Nessa has been super popular online, already inspiring a ton of fan art, which isn’t surprising because she’s a regulation hottie. However, some of that fan art has given her significantly lighter skin. This launched an entire new chapter in the conversation about colorism and whitewashing in fan art, part … ugh, let’s just say 1000 for good measure. Every time this issue comes up, a million excuses are provided as to why the whitewashing is okay: “it’s only fan-art,” “why is this a problem and not this other thing that could be seen as problematic,” or my personal favorite, “what’s the difference between whitewashing and race-bending?”

For the sake of being fair, let’s actually address these issues, because I’m sure there are some who legitimately don’t know, and for those who think that people who complain about it are just “whiny SJWs,” well … you already thought that, and I wasn’t going to change your mind, so have a lovely day.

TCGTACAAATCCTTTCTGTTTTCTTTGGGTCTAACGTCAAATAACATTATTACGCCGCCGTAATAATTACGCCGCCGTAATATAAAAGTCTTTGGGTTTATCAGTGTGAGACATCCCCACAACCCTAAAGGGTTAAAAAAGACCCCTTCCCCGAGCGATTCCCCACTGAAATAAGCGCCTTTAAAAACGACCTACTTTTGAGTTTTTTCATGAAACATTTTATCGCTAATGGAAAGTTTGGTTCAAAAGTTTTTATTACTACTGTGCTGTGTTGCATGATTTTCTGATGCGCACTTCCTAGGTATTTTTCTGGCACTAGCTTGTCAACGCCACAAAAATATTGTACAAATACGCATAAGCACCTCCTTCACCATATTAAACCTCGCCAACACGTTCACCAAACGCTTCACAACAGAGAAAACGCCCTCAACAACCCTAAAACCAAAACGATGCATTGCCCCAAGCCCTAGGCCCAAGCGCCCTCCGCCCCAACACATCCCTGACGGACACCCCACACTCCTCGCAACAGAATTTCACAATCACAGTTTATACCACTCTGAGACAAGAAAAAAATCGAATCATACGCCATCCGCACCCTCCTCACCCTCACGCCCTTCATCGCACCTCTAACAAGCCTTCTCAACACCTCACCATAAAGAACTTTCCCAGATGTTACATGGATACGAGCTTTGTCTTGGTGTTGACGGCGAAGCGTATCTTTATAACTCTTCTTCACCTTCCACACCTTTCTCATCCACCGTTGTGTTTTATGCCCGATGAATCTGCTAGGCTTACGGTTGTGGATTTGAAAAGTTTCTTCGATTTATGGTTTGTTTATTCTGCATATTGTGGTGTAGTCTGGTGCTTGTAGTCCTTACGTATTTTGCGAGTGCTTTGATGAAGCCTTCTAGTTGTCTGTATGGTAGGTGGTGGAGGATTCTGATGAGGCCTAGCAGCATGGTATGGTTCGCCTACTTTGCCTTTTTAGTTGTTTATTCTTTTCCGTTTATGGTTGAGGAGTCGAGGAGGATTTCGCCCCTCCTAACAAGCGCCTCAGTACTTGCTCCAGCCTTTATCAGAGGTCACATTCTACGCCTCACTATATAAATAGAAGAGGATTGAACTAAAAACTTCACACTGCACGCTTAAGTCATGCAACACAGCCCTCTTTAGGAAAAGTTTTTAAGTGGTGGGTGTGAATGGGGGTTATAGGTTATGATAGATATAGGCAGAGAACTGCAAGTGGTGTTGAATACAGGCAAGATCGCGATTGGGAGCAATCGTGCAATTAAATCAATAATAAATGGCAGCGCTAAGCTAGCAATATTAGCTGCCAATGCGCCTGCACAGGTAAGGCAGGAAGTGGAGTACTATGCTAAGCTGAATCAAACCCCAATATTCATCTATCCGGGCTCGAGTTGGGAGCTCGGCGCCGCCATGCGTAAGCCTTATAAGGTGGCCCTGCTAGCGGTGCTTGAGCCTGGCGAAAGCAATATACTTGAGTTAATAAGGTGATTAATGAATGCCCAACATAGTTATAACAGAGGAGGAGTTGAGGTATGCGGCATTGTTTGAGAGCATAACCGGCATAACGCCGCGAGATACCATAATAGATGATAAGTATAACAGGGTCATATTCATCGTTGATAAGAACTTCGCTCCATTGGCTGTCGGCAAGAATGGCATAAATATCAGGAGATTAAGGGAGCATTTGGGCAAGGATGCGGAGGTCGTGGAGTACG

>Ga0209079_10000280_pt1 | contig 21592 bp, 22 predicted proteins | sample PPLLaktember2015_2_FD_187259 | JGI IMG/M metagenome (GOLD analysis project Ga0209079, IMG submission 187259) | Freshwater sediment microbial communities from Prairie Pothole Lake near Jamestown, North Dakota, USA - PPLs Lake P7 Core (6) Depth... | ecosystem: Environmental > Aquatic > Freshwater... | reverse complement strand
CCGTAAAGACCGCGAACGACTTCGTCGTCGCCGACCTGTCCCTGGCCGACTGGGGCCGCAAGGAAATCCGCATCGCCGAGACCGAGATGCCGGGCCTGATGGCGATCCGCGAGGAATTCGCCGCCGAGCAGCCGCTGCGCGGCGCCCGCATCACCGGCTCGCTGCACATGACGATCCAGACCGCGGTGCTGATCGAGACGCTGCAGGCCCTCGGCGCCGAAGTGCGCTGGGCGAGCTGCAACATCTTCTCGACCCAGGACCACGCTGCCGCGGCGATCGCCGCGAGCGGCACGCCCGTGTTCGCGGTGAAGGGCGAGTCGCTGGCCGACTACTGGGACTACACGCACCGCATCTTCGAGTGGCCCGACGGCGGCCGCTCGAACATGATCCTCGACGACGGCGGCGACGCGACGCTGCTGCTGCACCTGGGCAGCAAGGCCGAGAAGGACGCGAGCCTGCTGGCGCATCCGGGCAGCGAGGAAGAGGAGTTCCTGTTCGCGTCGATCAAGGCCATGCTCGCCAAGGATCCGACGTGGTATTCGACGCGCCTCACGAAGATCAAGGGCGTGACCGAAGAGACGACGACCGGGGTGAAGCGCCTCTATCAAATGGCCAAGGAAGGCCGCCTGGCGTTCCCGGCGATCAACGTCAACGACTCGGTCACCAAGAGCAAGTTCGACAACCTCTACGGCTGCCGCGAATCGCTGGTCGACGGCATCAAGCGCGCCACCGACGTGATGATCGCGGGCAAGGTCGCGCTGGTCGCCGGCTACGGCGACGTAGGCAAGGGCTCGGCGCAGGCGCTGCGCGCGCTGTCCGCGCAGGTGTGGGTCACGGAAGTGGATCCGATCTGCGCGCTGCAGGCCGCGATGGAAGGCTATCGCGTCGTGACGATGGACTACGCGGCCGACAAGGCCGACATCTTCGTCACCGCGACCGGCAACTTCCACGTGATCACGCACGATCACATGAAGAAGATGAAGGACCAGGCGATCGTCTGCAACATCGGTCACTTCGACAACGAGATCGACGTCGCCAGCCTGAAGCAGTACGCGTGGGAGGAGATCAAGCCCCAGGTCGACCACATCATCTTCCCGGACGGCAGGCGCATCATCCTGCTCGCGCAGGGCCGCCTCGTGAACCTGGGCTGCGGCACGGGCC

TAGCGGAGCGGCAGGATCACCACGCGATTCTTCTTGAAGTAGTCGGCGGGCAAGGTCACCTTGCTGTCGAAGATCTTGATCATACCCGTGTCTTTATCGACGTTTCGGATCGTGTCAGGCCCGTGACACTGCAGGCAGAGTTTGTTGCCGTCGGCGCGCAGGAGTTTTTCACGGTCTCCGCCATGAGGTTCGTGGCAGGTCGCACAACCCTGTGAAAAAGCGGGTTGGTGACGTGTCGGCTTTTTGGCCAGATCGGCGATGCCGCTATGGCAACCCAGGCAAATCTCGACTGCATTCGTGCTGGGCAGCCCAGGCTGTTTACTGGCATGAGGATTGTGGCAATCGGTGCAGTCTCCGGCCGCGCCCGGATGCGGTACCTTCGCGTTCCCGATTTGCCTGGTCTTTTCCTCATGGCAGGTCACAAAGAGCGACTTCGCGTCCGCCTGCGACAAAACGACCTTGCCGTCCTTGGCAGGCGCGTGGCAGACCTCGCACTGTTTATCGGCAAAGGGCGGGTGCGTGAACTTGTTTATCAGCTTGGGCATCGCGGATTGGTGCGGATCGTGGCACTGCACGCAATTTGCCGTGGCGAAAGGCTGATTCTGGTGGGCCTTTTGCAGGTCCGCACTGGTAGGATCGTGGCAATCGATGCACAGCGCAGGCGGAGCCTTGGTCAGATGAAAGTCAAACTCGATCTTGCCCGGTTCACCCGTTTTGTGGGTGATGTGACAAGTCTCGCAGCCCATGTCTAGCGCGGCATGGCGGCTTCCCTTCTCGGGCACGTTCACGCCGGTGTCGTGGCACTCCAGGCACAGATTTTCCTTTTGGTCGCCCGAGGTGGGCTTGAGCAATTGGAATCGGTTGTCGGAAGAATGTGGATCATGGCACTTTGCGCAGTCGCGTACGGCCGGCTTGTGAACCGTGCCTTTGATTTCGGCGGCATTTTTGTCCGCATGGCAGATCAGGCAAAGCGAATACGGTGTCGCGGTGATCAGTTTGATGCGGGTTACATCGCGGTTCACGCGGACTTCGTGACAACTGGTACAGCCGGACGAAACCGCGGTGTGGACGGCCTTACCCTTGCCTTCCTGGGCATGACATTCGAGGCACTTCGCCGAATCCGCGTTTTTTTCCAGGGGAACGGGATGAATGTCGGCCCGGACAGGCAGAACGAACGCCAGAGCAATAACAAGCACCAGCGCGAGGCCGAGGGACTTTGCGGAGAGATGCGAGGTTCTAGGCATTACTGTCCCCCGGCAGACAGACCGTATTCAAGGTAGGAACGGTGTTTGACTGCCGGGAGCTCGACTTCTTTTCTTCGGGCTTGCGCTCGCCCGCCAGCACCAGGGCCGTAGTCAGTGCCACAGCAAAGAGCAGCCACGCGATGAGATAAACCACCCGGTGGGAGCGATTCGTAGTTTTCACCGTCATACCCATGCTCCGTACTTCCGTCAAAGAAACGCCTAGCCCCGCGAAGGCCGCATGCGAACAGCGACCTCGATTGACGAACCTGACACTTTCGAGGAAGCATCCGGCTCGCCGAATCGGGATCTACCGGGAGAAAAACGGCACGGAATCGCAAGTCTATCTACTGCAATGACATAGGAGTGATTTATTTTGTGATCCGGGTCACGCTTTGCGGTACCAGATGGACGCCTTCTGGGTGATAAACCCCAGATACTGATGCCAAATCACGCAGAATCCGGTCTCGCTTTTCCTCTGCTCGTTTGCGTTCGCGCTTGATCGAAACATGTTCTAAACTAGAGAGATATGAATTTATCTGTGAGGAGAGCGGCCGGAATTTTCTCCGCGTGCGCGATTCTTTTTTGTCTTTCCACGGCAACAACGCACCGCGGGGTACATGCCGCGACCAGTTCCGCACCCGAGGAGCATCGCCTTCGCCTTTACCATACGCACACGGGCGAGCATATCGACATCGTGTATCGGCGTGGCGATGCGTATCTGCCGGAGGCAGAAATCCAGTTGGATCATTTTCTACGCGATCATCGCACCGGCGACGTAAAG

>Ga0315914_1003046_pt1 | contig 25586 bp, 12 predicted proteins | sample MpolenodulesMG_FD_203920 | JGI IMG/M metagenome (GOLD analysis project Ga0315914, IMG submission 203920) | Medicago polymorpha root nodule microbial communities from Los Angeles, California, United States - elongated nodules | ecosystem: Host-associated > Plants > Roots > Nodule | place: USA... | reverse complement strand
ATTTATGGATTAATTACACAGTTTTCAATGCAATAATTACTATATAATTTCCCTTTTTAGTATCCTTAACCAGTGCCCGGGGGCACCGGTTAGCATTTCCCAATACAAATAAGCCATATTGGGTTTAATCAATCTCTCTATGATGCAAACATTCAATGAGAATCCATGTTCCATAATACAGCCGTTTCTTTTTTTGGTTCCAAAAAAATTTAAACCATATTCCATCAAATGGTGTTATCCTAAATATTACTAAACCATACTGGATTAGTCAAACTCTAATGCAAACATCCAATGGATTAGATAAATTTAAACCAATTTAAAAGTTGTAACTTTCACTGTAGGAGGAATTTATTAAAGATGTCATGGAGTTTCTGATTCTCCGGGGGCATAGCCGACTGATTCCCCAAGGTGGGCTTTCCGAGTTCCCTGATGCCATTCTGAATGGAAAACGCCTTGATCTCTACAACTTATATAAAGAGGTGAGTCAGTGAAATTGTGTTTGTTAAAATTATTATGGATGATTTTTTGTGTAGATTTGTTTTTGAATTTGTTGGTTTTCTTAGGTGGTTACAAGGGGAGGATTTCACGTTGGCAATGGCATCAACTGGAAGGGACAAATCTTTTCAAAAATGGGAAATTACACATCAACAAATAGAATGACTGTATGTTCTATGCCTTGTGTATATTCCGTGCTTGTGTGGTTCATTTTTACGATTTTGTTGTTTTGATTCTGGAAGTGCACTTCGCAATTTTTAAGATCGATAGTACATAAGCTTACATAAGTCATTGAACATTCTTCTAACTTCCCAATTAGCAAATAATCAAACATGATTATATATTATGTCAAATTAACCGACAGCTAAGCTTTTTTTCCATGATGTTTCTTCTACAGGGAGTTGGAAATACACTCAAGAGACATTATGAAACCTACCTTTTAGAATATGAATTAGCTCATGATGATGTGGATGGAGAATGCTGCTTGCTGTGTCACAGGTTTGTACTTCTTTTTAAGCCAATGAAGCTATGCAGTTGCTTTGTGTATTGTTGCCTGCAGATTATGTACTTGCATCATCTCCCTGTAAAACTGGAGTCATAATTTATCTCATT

So, first of all, “Why does colorism matter?” Short answer: Lighter skin tones are seen as superior in many countries in Africa, Asia, and North and South America, a.k.a. most of the world.

While conversations about colorism have taken place largely in the Black community, it’s a global issue that, from Latinx to Asian communities. Western culture has elevated lighter complexions through its dehumanization of non-white people. Darker skin has been associated with savagery and unnaturalness for centuries, and that has left an impact, according to sociologists, on how society treats people with darker skin tones. This is especially the case when it comes to Black women and other women of color.